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OKR consists of individual elements, which in themselves and in their interaction are very important for success.

In addition to the objectives and key results, the OKR cycle also includes the individual events: OKR Planning, Drafting Phase, (Alignment) OKR Weekly, OKR Review and OKR Retrospective.


The OKR cycle is accompanied by the only artifact of the framework, the OKR List. This contains the collected OKRs of the teams or the entire company and thus forms an essential component for transparency and alignment.


Furthermore, the entire framework is accompanied by the role of the OKR Master. The OKR Master is an expert, mentor, coach, facilitator, connector, process guardian and change agent. Thus, the OK Master always has a holistic view of the OKR framework and of each OKR implementation.


Objectives are memorable, qualitative descriptions of what you want to achieve. They should be short, inspiring and engaging. An objective is a target image of the transformation of the customer world from the perspective of a team that is trying to move forward in the desired direction. It is visionary and motivating and achievable within the given period of time (3-4 months). Objectives are therefore orientation and direction. The following criteria for formulation help:

  • Vision-oriented

  • Activating

  • Positive

  • Understandable for everyone


Examples of objectives:

  • The new social media campaign is going viral.

  • New members have a great onboarding experience.

  • Customers love our online shop.

Key Results


Key Results are a set of metrics that display and measure progress toward the objective. For each objective you have as many key results as are necessary to achieve it safely. However, you should focus on as few as possible. A key result does not represent a performance. The Key Result is a measurable hypothesis of a desired outcome (behavioral change in the customer world that positively impacts the business) and thus indicates whether or not an Objective has been achieved.

The following criteria apply to the formulation:

Outcome oriented
Accepted by the team
Continuously measurable
Ambitious but realistic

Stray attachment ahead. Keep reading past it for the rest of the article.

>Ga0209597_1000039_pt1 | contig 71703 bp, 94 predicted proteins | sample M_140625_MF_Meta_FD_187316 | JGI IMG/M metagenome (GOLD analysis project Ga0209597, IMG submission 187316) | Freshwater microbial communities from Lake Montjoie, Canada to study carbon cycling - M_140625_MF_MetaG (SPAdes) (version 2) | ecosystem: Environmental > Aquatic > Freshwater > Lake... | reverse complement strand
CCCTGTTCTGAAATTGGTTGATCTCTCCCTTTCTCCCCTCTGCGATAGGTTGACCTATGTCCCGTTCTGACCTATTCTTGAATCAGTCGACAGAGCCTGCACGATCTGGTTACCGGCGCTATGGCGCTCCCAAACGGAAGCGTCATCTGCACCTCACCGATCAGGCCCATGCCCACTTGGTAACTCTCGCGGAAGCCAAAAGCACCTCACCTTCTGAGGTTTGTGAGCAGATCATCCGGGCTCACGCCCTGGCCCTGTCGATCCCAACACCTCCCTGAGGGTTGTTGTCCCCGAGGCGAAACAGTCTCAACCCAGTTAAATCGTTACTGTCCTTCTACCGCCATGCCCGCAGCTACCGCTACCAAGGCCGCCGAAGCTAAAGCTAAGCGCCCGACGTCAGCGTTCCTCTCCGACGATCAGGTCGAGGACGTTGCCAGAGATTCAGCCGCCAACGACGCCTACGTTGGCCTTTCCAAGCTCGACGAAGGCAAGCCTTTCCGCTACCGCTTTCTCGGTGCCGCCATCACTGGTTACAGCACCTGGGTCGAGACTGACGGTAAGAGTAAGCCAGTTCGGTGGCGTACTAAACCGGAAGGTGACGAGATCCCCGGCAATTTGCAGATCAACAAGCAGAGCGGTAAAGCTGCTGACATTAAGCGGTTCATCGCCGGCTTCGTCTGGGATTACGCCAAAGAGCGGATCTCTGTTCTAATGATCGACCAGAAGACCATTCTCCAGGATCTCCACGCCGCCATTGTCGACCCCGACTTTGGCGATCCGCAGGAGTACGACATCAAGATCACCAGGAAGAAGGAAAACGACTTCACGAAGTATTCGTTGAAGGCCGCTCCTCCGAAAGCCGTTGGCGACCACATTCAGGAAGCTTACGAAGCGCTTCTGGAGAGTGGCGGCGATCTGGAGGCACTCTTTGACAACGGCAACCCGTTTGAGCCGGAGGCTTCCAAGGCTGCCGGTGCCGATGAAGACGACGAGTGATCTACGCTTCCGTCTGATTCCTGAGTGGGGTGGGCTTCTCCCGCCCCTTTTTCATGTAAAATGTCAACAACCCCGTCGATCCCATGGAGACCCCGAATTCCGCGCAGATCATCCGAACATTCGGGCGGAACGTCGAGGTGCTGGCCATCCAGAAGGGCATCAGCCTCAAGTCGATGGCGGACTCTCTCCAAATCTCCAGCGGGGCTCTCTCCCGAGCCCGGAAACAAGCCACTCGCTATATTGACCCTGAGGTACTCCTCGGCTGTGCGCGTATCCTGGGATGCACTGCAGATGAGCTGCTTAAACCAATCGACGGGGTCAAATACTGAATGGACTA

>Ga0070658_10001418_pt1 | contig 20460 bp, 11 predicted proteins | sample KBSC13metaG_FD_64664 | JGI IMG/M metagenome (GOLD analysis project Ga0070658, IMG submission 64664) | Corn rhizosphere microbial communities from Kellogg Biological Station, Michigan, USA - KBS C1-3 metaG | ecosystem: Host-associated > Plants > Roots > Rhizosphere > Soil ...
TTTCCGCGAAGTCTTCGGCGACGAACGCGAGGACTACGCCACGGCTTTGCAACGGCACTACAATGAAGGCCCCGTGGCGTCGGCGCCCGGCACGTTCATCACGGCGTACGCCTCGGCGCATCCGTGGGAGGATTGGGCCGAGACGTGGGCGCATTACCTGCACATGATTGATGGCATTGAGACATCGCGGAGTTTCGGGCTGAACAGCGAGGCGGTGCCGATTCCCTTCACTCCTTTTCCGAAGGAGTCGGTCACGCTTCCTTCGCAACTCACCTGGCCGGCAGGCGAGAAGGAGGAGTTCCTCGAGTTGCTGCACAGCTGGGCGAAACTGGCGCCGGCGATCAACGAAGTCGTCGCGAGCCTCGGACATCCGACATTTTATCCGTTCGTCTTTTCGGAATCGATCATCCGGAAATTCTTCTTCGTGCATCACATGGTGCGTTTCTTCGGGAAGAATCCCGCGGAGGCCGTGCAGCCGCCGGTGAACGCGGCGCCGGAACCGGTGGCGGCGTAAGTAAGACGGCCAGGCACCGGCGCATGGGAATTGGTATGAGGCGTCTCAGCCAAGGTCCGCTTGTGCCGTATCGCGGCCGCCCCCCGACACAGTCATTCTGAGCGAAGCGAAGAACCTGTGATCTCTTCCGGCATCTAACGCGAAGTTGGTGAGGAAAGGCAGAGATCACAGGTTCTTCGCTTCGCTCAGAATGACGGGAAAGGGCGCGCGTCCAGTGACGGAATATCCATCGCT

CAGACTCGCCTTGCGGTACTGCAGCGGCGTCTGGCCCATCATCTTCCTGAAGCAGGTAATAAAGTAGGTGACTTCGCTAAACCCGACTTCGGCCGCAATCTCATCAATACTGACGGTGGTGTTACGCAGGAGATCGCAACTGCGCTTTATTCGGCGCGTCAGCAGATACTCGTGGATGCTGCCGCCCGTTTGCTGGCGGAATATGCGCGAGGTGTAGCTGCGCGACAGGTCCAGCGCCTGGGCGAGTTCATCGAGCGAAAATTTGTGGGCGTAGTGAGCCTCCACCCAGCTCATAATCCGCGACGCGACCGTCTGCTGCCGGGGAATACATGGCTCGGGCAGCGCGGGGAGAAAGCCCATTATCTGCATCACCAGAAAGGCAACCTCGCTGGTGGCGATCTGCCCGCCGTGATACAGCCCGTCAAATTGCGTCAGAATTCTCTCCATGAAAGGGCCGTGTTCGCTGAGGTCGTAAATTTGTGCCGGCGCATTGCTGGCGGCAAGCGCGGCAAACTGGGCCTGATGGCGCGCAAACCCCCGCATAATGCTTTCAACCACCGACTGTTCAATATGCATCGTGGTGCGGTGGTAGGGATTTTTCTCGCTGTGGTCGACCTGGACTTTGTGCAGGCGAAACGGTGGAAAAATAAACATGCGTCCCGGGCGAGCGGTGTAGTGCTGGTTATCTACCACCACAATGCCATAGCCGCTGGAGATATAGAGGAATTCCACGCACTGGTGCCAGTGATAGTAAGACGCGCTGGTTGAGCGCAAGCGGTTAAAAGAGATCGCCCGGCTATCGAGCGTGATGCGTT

Business Meeting

Examples of key results:

  • The hashtag #xyz is used at least 3000 times on social media.

  • 60% of customers recommend the online shop with the promo feature.

  • The average shopping cart per customer has increased from 20 to 40.

OKR Master


The OKR Master is essential for the successful introduction and support (mentoring) of OKR. The OKR Master takes on various central roles:

  • Process owner: The OKR master leads the process and determines the framework conditions.

  • Expert and mentor: The OKR Master is the advisory authority for all matters relating to OKR.

  • Change agent: The introduction of OKR is a change process. The OKR Master therefore involves all important stakeholders, especially the management level.​


Perhaps the biggest myth is that good goals should have a goal achievement of 60-70%. This statement originally comes from the Google video “How Google sets goals”, which ultimately made OKR famous. The background is that the video reports on a culture of goal stretching at Google. Therefore, one should refrain from the idea of stretch goals and expect that goals will be achieved 100% if they have been agreed upon.

It is also a myth that objectives and key results can be separated in the form that, for example, the management level develops the objectives and then the teams are expected to find the respective key results. Not only does this not work, it inevitably leads to underperformance and demotivation. 

Finally, a final myth is that Key Results should be ToDos (or activities or outputs). But that is exactly the difference between OKR and every other goal approach. Key results should always contain outcomes. Outcomes are changes in customer behavior that have a positive impact on the business. The focus must therefore be on the customer.

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